A new issue-brief by The Pew Charitable Trusts argues the best way to reduce Salmonella, Campylobacter, and E. coli O157:H7 contaminations in meat and poultry products is to take a farm-level preventive approach pairing probiotics/prebiotics with vaccines while taking exposure-reduction measures like worker biosecurity protocols to decontaminate uniforms and tools, limiting access to animal housing, and adequate housing and veterinary care.
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The issue-brief follows last year’s call by the Government Accountability Office for the USDA to take more aggressive action on foodborne pathogens.
Scandinavian nations taking a farm-first approach, the report stresses, have achieved a high degree of Salmonella reduction in meats. Sweden completely eradicated Salmonella among 4,033 poultry carcasses in 2017 and less than 1 percent of poultry flocks in Norway and Finland had Salmonella contamination in 2016.
“No single pre-harvest intervention completely eliminates contamination risks,” the report states, “however, reductions in contamination can have substantial public health benefits even if residual bacteria remain. Successful pre-harvest programs are typically based on a combination of interventions. For example, exposure-reduction strategies and pathogen surveillance are used in conjunction with vaccines and probiotics.”
Jim Dickson, PhD, professor, Department of Animal Science, Iowa State University says the report wasn’t groundbreaking.
“I think that the recommendations are reasonably important, but I do not see that there is anything new in this brief,” Dr. Dickson tells Food Quality & Safety. “I think that the industry is paying attention to the ideas in this brief, and in fact has been doing so for some time. There is a lot of interest in probiotics, fermentation byproducts, and direct fed microbials, all as replacements for antibiotics. The industry certainly recognizes that healthier and safer animals are also more efficient to produce.”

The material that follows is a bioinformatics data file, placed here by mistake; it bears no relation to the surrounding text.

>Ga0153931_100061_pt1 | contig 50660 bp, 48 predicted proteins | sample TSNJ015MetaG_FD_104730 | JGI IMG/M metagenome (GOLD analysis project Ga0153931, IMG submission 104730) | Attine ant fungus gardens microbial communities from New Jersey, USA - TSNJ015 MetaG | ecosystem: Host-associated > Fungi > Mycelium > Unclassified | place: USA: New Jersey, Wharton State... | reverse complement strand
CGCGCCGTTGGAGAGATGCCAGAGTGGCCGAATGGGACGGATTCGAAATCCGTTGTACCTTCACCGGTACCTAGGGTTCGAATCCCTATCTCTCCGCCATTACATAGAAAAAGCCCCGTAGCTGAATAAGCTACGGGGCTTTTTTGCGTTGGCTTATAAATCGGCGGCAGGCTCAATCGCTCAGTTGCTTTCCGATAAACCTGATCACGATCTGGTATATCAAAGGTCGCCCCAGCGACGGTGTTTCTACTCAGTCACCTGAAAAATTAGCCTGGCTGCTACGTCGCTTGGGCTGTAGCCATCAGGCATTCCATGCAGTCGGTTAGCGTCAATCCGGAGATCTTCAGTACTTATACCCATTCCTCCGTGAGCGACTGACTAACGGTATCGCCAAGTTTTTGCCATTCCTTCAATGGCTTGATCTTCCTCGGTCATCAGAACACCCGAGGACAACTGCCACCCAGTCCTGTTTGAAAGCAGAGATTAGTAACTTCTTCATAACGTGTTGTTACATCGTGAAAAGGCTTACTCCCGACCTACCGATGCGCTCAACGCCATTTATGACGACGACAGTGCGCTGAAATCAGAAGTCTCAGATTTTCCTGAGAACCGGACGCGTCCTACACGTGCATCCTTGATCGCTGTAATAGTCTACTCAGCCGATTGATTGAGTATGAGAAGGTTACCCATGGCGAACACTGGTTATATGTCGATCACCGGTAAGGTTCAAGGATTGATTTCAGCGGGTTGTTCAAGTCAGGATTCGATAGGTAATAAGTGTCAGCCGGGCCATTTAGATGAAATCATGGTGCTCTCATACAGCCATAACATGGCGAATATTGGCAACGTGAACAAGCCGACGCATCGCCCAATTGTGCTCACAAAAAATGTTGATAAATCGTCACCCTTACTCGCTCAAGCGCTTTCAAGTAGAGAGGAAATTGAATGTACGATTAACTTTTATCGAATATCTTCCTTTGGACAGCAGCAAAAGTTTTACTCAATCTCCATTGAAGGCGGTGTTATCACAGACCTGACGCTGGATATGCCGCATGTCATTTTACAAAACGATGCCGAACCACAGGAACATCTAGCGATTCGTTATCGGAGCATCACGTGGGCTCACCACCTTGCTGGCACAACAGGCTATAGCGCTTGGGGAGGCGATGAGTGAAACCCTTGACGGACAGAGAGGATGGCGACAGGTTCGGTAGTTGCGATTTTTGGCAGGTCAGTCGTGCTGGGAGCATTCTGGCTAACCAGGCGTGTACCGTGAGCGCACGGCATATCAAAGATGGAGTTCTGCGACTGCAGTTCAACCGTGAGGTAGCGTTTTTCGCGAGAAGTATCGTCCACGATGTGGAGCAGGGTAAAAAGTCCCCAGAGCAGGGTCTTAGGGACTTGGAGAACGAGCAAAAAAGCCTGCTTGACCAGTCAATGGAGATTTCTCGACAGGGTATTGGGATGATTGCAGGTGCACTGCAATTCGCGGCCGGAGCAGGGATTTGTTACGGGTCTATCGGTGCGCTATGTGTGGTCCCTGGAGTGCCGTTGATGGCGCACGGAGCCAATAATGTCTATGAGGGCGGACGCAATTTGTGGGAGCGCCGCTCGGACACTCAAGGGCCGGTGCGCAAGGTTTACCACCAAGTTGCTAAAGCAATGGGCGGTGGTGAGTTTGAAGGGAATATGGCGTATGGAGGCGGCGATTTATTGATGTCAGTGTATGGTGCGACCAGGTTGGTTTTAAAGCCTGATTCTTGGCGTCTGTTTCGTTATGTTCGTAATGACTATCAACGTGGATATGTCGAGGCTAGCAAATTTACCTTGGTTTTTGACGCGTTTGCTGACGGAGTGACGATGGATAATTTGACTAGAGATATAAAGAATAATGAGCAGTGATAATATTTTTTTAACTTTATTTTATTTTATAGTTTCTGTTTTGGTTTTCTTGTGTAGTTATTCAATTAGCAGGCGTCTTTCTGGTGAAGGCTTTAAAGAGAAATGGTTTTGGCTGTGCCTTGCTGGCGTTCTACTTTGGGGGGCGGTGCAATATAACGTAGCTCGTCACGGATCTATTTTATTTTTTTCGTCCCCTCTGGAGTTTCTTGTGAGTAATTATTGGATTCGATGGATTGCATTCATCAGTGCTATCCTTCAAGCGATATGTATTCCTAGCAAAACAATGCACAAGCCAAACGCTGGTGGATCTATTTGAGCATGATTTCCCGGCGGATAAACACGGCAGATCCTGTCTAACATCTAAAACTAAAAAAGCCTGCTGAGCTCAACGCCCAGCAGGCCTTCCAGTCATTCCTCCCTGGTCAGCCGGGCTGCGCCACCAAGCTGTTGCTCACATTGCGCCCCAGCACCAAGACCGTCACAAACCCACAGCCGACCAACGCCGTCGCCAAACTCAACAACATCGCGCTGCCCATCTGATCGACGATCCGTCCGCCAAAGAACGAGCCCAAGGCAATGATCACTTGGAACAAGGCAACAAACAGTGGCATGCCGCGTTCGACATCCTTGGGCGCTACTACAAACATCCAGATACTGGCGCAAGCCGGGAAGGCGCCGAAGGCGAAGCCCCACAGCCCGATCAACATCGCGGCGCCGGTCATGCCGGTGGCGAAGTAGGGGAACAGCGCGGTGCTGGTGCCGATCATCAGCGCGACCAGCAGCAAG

Dr. Dickson says the results from Sweden, Finland, and Norway are encouraging, but those countries also deal with minuscule volumes of livestock compared with the U.S.
“The United States produced 50 percent more poultry than the entire EU, according to the Economic Research Service,” he says. “While we may learn some lessons from these countries, I do not know if all of their procedures and processes are necessarily scalable to our production volume.”
What’s important, he mentions, is to recognize that the ideas in the brief aren’t new ones that we need to convince farms to adopt, since they’re already widely adopted in many places.
“Many slaughter establishment require that the animals delivered to them meet certain specifications,” Dr. Dickson says, “such as the BQA or PQA programs (Beef or Pork Quality Assurance). I really don’t know what percentage of the total number of animals are produced under these programs, but it may vary by species. For example, the poultry industry is concentrated in large processing operations, as there are relatively few small and very small establishments under federal inspection. The large establishments may be acquiring live birds on contract, where they have more control over the animal husbandry practices.”
Farmers know that healthy animals are better for everyone—and for bottom lines, Dr. Dickson says, and regardless of the Pew Trusts brief, they’re pursuing ideas like probiotics and biosecurity protocols on their own.